By Chris Roberts
By Joe Eskenazi
By Albert Samaha
By Mike Billings
By Rachel Swan
By Erin Sherbert
By Joe Eskenazi
By Albert Samaha
After five years of producing Factsheet 5 magazine, Publisher R. Seth Friedman is surrendering his mantle. With him goes Christopher Becker, the current editor. Citing burnout, among other reasons "way too numerous to list," Friedman said goodbye to his readers in issue No. 64, which included an article that traced his history with the magazine, from reader to publisher, and finished with an admission that he feels worn out but happy with his experience.
Factsheet 5 is a magazine that reviews zines (that is, self-published, small-scale magazines), magazines, and recorded material, organizing the reviews into categories like Quirky, Sex, Film, Music, Punk, Grrrlz, Personal, and Queer. Items in each category are critiqued and contact information is listed, so readers can write and/or trade with the self-publishers. In this way, far-flung zinesters and musicians can get nationwide exposure that they might not be able to otherwise afford. Friedman assured readers that Factsheet 5 isn't folding. There are new publishers and editors in the process of taking over the magazine, he said, though he refused to comment as to their identity.
With the changing of the guard may come a changing of location for the San Francisco-based magazine. In e-mail, Friedman wrote that "most likely the magazine will move out of the Bay Area when the new publishers decide to take over."
Reaction among local zinesters has been mixed. Though many are anxious about F5's future, most believe the magazine will continue. If it does for some reason cease publication, it will be remembered for its success in expanding zines' sphere of influence. Matt Kelly, of the S.F.-based Cool Beans, says, "I consider Factsheet 5 to be the most important resource in the zine community. I think of them as being kind of like the Maximum RocknRoll of zines."
Factsheet 5 was started in 1982 by Mike Gunderloy, who was then living in Hyde Park, Mass. The first copy was mimeographed and sent only to friends of Gunderloy, and it consisted of eight reviews. Over the years, as the circle of readers expanded, F5 grew more and more polished, and the strain of putting together the ever-increasing reviews of submitted zines became enormous.
In 1991, Gunderloy resigned. Hudson Luce became publisher, but for only one issue. It was then that R. Seth Friedman moved in, refusing to let F5 disappear. The history of the beginning of Friedman's tenure can be found in Stephen Duncombe's Notes From Underground. "When [Friedman] took over, he inherited a full-blown project, with full-blown financial difficulties aggravated by its interim publisher. In order to stay afloat financially, Seth took some radical steps: canceling [Gunderloy's] policy of giving free subscriptions to prisoners, renegotiating previous subscription rates, and, most drastically, announcing he would no longer trade for other zines."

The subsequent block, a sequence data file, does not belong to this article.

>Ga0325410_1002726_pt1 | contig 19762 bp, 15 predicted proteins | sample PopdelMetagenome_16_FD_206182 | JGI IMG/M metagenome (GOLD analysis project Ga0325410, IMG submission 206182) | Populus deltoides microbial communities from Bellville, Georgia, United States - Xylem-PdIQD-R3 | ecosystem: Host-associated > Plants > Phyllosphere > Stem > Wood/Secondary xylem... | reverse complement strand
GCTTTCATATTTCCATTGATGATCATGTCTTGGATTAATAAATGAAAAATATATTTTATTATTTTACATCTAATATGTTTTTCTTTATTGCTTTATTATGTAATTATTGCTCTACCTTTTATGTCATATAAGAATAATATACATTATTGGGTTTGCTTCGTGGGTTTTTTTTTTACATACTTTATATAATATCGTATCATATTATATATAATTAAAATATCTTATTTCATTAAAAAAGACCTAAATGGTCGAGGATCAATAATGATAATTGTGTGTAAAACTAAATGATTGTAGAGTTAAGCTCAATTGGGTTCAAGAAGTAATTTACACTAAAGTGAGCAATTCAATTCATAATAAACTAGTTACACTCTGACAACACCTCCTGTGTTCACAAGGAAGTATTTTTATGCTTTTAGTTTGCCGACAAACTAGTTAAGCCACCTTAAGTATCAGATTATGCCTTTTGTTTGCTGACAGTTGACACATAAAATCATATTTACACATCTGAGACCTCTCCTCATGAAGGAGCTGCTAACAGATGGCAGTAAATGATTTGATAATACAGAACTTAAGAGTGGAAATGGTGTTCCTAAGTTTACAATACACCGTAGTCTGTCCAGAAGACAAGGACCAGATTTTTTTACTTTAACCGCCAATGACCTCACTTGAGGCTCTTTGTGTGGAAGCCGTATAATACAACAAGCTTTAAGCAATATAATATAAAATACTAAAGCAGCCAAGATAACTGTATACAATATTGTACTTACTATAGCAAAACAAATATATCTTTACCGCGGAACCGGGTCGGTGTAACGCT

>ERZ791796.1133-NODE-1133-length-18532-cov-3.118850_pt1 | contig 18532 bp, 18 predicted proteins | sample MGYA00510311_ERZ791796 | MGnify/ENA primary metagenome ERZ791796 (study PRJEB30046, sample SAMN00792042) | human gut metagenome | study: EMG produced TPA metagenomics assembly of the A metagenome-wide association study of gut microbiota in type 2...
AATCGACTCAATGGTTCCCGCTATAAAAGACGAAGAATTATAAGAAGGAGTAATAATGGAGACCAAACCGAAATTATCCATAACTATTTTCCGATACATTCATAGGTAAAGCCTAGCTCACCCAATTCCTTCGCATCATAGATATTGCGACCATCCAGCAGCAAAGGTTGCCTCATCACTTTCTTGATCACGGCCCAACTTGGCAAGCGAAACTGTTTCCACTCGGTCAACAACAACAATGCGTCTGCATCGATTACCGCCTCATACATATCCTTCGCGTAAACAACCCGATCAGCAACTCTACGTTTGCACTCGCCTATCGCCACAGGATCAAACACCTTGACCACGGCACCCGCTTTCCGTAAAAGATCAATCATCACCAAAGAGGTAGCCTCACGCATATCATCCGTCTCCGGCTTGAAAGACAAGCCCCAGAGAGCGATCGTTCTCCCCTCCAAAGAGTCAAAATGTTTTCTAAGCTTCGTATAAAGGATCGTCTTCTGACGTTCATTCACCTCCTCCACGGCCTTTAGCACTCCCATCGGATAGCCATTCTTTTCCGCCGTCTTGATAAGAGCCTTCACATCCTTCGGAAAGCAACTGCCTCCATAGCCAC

Friedman also announced that F5 would no longer be able to review all zines sent. The numbers were too great for one person to stay on top of. By the end of Friedman's run, F5 printed 16,000 copies of every issue, each with over 1,000 reviews. Friedman also gave the magazine a new, more sophisticated look, designed to make it more accessible to people outside the zine scene. Friedman included articles such as "What's a Zine?" to make F5 a stepping stone for beginners, as well as a resource for those already interested in self-publishing.
Eventually, F5 was picked up for distribution by national bookstores such as Barnes and Noble Booksellers, Tower Books, and B. Dalton, in part due to its new, glossy image, which made it look more like a professional magazine. There has been some dissent in the zine community over Friedman's changes. When zines began, very few people charged money for them. They were given away free or traded for other zines. Friedman's declaration that F5 was no longer involved in trading distanced the publication from zine tradition. Once F5's layout metamorphosed into a more user-friendly, cataloglike form and the magazine increased its distribution range, zine people began complaining. It was true enough that more people were getting into zines because of F5, but the newcomers were less likely to create a zine of their own or write a nice letter to the zine-makers.
Instead, zine creators reported an increased number of envelopes arriving that included money and a brief note saying, "Please send me a copy of your zine." The shift from community to commerce offended purists.
And then there was the question of the difficulty in keeping advertising separate from the reviews. The lines could be blurred, if the editors weren't careful. Lisa Miya-Jervis, of Bitch, says, "I thought the new practice of allowing reviewed zines to pay $50 for a cover shot to appear next to the review was sleazy. I know it's hard for zines to survive financially, and I also know that reviews were not for sale, but I thought it blurred the editorial/advertising line way too much."
"But Seth did a fine job," Miya-Jervis adds. "F5 is a great resource."
It is not known at this time how long it will take F5 to secure a new publisher, or when it will start coming out again regularly. The prevailing opinion seems to be that, with or without F5, the zine community will continue.